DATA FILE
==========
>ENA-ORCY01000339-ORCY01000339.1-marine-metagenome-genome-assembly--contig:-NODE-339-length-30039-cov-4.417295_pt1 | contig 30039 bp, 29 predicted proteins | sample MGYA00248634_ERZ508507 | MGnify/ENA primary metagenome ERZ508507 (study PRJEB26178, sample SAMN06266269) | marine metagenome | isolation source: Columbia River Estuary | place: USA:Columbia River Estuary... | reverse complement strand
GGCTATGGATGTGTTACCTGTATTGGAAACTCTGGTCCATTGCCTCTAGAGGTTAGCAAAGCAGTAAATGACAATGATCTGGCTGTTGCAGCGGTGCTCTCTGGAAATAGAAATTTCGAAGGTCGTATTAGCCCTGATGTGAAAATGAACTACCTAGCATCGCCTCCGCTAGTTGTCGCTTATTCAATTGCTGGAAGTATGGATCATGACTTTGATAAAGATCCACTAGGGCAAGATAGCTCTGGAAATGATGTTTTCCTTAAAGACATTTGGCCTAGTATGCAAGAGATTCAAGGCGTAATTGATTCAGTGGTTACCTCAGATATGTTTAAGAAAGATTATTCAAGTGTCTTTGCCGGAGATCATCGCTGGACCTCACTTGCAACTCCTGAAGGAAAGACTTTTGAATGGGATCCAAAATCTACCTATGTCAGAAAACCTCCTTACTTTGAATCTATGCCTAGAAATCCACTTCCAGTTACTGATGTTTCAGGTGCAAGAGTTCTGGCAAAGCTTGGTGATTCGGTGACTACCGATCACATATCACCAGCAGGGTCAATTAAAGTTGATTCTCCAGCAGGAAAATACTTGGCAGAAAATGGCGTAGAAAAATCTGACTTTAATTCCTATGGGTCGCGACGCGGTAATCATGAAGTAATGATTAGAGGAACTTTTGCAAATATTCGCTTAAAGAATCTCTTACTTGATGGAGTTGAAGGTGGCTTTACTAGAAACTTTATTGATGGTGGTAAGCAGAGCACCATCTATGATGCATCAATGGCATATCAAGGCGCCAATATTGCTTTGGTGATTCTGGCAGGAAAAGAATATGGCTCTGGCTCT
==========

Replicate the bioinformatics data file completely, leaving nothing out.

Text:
>ENA-ORCY01000339-ORCY01000339.1-marine-metagenome-genome-assembly--contig:-NODE-339-length-30039-cov-4.417295_pt1 | contig 30039 bp, 29 predicted proteins | sample MGYA00248634_ERZ508507 | MGnify/ENA primary metagenome ERZ508507 (study PRJEB26178, sample SAMN06266269) | marine metagenome | isolation source: Columbia River Estuary | place: USA:Columbia River Estuary... | reverse complement strand
GGCTATGGATGTGTTACCTGTATTGGAAACTCTGGTCCATTGCCTCTAGAGGTTAGCAAAGCAGTAAATGACAATGATCTGGCTGTTGCAGCGGTGCTCTCTGGAAATAGAAATTTCGAAGGTCGTATTAGCCCTGATGTGAAAATGAACTACCTAGCATCGCCTCCGCTAGTTGTCGCTTATTCAATTGCTGGAAGTATGGATCATGACTTTGATAAAGATCCACTAGGGCAAGATAGCTCTGGAAATGATGTTTTCCTTAAAGACATTTGGCCTAGTATGCAAGAGATTCAAGGCGTAATTGATTCAGTGGTTACCTCAGATATGTTTAAGAAAGATTATTCAAGTGTCTTTGCCGGAGATCATCGCTGGACCTCACTTGCAACTCCTGAAGGAAAGACTTTTGAATGGGATCCAAAATCTACCTATGTCAGAAAACCTCCTTACTTTGAATCTATGCCTAGAAATCCACTTCCAGTTACTGATGTTTCAGGTGCAAGAGTTCTGGCAAAGCTTGGTGATTCGGTGACTACCGATCACATATCACCAGCAGGGTCAATTAAAGTTGATTCTCCAGCAGGAAAATACTTGGCAGAAAATGGCGTAGAAAAATCTGACTTTAATTCCTATGGGTCGCGACGCGGTAATCATGAAGTAATGATTAGAGGAACTTTTGCAAATATTCGCTTAAAGAATCTCTTACTTGATGGAGTTGAAGGTGGCTTTACTAGAAACTTTATTGATGGTGGTAAGCAGAGCACCATCTATGATGCATCAATGGCATATCAAGGCGCCAATATTGCTTTGGTGATTCTGGCAGGAAAAGAATATGGCTCTGGCTCT